But it does come just a few days after a Pentagon report accused the People’s Republic of China of “economic espionage” facilitated by widespread hacking and designed to accelerate the development of its military and space technology.

For its part, China was forced to strongly deny the allegations in the report, which claimed to have identified no less than 26 separate occasions since 2006 on which China tried to get ahold of space launch data and sensitive info on U.S. cruise missiles and other critical military equipment.

In other internet security news

For the second time in less than two months, hundreds of thousands of web sites have been hit again by an unexplained outage at DNS services provider ZoneEdit, with users seeing from five to six full days of downtime on their email messages and their web infrastructure.

While the 603,000 customer domains ZoneEdit looks after were all apparently still resolving during the outage, users were unable to log into their accounts to make updates to their zones since last Friday.

"I have a static IP being changed by my service provider this week," one loyal customer blogged. "With only two days left before the change and potentially 500 to 1000 users being affected, I am left with very tough choices.

"I will give ZoneEdit until tomorrow morning before I find an alternative service or host the DNS myself."

Two days ago, the company's website went offline completely, again without explanation. This morning, however, the site returned and users reported that they could once again log in and use their services.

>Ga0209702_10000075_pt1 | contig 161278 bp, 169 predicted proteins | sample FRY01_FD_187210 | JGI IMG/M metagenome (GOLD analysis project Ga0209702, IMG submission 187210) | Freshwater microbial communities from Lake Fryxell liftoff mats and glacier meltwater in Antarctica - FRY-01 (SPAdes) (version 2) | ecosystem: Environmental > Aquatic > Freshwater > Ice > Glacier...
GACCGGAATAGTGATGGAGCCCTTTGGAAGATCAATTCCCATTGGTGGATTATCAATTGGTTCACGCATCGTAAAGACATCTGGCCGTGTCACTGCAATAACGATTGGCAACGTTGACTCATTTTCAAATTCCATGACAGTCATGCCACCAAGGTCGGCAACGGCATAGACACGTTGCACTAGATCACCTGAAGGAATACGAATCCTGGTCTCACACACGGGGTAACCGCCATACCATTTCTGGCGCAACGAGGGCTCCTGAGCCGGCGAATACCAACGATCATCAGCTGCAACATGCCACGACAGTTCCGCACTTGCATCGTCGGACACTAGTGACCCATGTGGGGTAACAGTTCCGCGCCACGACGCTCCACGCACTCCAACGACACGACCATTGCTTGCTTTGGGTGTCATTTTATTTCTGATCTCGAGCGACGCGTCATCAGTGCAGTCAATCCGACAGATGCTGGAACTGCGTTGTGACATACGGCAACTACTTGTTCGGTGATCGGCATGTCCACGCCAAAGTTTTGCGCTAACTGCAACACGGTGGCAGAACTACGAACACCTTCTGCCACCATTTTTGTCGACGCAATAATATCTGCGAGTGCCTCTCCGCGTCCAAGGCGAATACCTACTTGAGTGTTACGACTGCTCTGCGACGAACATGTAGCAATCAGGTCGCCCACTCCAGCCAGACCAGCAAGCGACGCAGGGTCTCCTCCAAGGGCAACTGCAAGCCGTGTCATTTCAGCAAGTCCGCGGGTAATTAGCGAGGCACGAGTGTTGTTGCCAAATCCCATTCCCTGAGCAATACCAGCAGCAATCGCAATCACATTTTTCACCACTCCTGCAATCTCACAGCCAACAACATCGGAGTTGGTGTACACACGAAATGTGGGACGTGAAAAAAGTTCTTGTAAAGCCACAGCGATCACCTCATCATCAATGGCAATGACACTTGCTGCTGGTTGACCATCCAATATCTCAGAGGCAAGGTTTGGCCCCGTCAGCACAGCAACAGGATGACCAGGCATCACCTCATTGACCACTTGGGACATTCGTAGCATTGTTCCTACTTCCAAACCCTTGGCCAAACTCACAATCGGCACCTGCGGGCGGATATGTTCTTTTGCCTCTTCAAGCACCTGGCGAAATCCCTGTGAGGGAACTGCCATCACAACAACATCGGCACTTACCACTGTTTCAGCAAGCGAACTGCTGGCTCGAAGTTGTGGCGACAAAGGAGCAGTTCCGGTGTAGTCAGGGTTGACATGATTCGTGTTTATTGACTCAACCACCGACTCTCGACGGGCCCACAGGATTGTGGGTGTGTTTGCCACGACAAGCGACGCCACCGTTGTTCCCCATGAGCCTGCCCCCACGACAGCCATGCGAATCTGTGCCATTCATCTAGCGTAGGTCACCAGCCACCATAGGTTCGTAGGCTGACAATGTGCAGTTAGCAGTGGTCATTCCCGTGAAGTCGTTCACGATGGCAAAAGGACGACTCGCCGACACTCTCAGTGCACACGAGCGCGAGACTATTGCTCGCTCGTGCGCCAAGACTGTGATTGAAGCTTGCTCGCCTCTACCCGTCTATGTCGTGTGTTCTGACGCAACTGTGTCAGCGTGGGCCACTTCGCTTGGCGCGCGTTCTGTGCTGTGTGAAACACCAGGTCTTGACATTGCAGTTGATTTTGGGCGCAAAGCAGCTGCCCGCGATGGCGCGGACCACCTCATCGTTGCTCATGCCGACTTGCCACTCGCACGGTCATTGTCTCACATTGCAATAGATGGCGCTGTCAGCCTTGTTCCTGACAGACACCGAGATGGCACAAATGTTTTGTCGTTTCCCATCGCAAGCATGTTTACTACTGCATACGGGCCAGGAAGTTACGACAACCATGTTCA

ZoneEdit, which is owned by the domain name registrar Dotster, has provided updates on Twitter, albeit only once or twice a day and without any insight into what the problem is or how long it will take to resolve.

In its most recent tweet, it states: "We understand the seriousness of this issue and its effect on you. We are truly sorry. We have every person possible working to resolve it, and as fast as possible."

Even with the problem apparently resolved, customers still do not know what happened. Users have also predictably taken to Twitter to vent their frustration-– not only regarding the downtime but also about the lack of communication from the company.

Some have even speculated that the website may have been the victim of an attack or a DoS (denial of service) attack from the outside.

ZoneEdit has been providing low-cost DNS resolution services since 2000. According to HosterStats, 150,000 domain names use its DNS to make their websites and email work.